Thursday, July 19, 2012

Making Connections

It's been about a year and a half since I flew to the Midwest and met up with N. She and I traversed the Pacific and all of Europe to land in a city on the western edge of Asia. It was a grueling and costly trip, but a necessary one I think. We made connections and explored local dynamics in a way that just couldn't happen without that face-to-face contact.

Recently N. also connected me with P. He is interest in building relationships with another people group, a group of people from South Asia who have relocated in large numbers to a couple of big cities in Europe. It just so happens I've been to one or two of those cities and spent some time among them. It was a few years back, but I was on the ground for about a month setting up and encouraging a cultural research effort.

It turns out that P. is currently living in the same Atlantic Seaboard town as some of my contacts from that research project, now home on what's basically a furlough.

Meanwhile, back in the Midwest, N. is getting ready to take some people back to the area we visited in Asia. Joining up with her team there will be an ethnomusicologist who lives thousands of miles away from that region but has a keen interest in the people they will make contact with there, as he studies and works among people who speak the same language and have a related history and culture. I'd almost forgotten about him, but we had a couple of phone calls two years ago; I think I found him through a guy I "happened" to meet at an unrelated event in Colorado Springs. Looks like the folks in the Midwest have stayed in touch with him.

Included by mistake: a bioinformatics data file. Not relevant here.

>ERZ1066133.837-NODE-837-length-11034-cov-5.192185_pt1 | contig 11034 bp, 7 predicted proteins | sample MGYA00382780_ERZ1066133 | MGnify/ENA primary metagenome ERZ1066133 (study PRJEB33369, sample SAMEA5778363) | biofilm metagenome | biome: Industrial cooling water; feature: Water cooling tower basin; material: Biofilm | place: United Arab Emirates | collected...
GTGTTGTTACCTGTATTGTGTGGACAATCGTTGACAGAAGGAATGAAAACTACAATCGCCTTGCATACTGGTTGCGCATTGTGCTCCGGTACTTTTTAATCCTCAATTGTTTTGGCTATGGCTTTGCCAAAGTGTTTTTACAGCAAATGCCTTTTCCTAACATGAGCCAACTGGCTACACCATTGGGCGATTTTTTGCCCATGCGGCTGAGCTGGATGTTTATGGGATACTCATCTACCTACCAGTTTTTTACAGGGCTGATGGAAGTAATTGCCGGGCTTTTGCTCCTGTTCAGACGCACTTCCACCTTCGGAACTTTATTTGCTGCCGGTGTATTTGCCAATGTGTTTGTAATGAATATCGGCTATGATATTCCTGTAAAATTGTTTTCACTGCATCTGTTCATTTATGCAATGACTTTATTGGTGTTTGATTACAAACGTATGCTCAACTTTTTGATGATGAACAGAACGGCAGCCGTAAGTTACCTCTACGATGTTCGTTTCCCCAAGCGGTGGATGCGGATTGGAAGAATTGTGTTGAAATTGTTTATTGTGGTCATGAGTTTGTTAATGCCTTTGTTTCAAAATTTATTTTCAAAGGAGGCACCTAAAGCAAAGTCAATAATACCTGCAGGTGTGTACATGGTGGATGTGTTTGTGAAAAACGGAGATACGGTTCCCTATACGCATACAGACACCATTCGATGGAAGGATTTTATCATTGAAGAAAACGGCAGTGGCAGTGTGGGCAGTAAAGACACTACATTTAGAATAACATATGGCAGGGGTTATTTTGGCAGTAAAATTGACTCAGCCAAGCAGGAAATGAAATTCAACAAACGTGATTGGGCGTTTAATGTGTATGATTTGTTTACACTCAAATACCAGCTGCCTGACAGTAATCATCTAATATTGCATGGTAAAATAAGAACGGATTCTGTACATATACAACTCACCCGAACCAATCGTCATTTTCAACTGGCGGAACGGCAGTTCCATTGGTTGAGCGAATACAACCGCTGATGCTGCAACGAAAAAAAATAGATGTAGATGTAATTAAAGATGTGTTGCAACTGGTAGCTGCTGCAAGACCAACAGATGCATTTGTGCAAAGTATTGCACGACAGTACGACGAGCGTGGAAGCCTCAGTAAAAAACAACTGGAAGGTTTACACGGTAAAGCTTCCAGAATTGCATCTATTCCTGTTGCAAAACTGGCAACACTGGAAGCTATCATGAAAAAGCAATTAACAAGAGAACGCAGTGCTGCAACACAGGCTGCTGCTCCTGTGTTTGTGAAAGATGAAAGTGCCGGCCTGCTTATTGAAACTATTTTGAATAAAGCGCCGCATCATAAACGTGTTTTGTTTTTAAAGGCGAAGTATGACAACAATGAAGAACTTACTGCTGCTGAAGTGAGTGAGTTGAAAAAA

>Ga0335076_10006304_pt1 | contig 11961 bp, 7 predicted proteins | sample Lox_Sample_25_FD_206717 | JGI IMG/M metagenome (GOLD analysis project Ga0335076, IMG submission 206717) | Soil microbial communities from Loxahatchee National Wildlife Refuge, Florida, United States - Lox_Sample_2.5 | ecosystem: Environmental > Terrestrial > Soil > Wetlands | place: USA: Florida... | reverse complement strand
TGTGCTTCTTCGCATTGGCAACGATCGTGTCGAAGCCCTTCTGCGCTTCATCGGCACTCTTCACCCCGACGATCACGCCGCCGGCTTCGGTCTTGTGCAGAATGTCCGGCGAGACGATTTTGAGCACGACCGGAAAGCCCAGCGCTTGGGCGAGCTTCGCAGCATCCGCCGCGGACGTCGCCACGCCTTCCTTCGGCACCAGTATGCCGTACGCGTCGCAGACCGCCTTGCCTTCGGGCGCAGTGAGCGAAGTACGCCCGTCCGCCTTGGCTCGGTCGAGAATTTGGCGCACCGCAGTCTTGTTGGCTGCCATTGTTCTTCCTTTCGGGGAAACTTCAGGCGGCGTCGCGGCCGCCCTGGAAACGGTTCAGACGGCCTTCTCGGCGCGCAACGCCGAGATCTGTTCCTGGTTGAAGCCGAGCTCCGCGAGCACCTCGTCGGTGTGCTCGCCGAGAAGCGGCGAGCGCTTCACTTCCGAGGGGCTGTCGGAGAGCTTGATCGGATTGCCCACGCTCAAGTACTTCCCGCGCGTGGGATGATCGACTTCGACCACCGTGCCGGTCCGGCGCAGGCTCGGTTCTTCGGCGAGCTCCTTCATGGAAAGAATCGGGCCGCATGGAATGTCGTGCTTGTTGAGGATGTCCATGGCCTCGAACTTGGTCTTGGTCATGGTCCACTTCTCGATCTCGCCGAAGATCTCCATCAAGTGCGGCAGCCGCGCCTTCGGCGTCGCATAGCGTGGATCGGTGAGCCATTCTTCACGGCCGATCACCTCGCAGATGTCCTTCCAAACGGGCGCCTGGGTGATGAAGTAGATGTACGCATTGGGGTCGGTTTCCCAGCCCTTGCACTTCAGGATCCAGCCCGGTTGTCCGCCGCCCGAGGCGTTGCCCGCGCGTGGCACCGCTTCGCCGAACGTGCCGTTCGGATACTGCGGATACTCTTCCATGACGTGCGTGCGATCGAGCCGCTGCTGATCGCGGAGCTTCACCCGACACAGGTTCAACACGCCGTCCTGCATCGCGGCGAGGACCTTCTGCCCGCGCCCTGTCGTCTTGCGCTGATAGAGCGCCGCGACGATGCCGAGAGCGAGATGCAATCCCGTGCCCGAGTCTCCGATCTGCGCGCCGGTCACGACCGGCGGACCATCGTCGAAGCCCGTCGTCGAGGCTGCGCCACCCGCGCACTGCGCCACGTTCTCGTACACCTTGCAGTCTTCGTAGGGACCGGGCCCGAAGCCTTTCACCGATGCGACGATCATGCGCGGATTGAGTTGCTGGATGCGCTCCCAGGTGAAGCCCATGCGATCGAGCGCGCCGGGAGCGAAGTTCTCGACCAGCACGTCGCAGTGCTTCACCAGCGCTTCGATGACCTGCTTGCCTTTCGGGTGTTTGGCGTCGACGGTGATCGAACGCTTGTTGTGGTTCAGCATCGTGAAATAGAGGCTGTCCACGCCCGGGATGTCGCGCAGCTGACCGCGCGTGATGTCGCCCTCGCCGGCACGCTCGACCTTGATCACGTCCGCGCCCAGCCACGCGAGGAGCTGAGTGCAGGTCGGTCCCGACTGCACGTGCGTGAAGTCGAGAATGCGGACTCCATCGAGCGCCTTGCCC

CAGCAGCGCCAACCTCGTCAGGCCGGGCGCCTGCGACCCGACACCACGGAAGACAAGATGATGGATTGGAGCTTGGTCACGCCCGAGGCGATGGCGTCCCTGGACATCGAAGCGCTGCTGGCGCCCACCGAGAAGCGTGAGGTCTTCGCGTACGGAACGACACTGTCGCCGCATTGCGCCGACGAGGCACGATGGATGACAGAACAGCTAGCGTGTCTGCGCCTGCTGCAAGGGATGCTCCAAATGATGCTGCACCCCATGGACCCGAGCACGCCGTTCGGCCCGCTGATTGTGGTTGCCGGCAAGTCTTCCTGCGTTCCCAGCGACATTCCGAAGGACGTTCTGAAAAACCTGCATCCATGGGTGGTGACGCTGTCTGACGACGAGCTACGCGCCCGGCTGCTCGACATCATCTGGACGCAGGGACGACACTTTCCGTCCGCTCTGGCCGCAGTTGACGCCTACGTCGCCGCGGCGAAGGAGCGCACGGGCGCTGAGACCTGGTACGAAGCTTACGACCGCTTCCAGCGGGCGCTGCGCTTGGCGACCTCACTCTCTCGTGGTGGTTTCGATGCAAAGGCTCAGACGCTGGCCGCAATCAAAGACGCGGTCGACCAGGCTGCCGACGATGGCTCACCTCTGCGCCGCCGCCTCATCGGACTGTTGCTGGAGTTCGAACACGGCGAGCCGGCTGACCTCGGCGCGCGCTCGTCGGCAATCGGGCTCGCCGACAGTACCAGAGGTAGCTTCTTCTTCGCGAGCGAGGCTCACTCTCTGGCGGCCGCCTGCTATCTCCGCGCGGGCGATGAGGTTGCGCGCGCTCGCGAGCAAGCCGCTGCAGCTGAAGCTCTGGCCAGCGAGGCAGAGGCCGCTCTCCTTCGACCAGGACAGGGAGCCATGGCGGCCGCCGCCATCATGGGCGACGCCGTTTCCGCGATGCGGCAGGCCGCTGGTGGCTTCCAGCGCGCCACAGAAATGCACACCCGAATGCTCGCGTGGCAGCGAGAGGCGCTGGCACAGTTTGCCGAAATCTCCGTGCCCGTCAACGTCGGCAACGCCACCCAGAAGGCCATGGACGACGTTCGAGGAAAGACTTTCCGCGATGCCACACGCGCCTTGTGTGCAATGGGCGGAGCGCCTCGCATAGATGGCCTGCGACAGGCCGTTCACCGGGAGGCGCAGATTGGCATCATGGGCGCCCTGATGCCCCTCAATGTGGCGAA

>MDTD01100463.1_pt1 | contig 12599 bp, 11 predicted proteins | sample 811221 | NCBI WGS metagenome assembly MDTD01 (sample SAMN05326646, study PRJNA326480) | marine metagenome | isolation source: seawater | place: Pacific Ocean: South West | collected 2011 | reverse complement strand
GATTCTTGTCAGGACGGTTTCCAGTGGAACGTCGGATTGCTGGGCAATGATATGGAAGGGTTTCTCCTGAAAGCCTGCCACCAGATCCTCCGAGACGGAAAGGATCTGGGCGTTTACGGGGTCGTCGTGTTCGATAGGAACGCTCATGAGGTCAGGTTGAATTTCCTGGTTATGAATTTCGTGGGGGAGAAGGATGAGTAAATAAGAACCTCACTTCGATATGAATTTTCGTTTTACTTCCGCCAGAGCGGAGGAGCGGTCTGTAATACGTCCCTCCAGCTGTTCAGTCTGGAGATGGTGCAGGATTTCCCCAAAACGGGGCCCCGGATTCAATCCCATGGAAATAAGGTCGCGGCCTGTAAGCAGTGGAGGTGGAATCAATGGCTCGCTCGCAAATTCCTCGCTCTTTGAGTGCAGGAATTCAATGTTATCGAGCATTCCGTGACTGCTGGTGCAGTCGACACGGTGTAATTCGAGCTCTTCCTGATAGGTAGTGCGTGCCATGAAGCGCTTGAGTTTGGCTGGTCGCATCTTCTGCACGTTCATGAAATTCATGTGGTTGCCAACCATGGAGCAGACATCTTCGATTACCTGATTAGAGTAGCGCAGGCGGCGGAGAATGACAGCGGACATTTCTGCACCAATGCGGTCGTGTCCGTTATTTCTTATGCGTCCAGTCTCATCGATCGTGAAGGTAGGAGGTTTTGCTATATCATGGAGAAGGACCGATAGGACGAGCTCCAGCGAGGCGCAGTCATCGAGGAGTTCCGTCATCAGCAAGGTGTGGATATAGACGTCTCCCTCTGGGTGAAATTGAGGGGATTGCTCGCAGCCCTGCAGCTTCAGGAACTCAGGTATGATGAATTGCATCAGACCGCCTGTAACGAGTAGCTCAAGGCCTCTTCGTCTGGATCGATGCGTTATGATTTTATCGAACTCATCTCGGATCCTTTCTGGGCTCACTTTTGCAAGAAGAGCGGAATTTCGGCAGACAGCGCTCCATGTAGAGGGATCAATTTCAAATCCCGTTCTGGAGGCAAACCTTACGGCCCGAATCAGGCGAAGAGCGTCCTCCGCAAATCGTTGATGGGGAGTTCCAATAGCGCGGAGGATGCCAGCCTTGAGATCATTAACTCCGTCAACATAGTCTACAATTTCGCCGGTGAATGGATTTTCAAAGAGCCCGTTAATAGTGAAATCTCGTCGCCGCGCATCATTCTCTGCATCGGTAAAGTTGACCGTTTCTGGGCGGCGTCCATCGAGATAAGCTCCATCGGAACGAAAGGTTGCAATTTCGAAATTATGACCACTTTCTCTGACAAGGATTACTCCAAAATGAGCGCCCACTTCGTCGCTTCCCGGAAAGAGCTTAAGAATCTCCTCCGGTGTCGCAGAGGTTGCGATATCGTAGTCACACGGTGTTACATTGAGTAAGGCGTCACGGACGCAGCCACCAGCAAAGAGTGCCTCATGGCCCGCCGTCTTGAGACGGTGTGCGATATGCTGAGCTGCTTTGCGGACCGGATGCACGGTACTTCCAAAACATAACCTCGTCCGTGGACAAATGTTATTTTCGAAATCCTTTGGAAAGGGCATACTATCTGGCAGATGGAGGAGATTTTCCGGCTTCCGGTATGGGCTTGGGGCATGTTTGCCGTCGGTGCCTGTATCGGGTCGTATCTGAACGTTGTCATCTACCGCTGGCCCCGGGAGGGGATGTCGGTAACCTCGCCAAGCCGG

The face-to-face meetings? Those are golden. If P. meets up with my friends in his town they'll build a much stronger bridge than I can sitting behind my computer in Oregon. And N. will soon know the ethnomusicologist better than I do (if she doesn't already).

I'm grateful for my trips to Asia, Europe, and Africa, and I expect there will be some more of those in the future. But I also love this: that from the small town where I live I can be part of ministry efforts worldwide with just an internet connection, a broad web of like-minded contacts, and a knack for networking.

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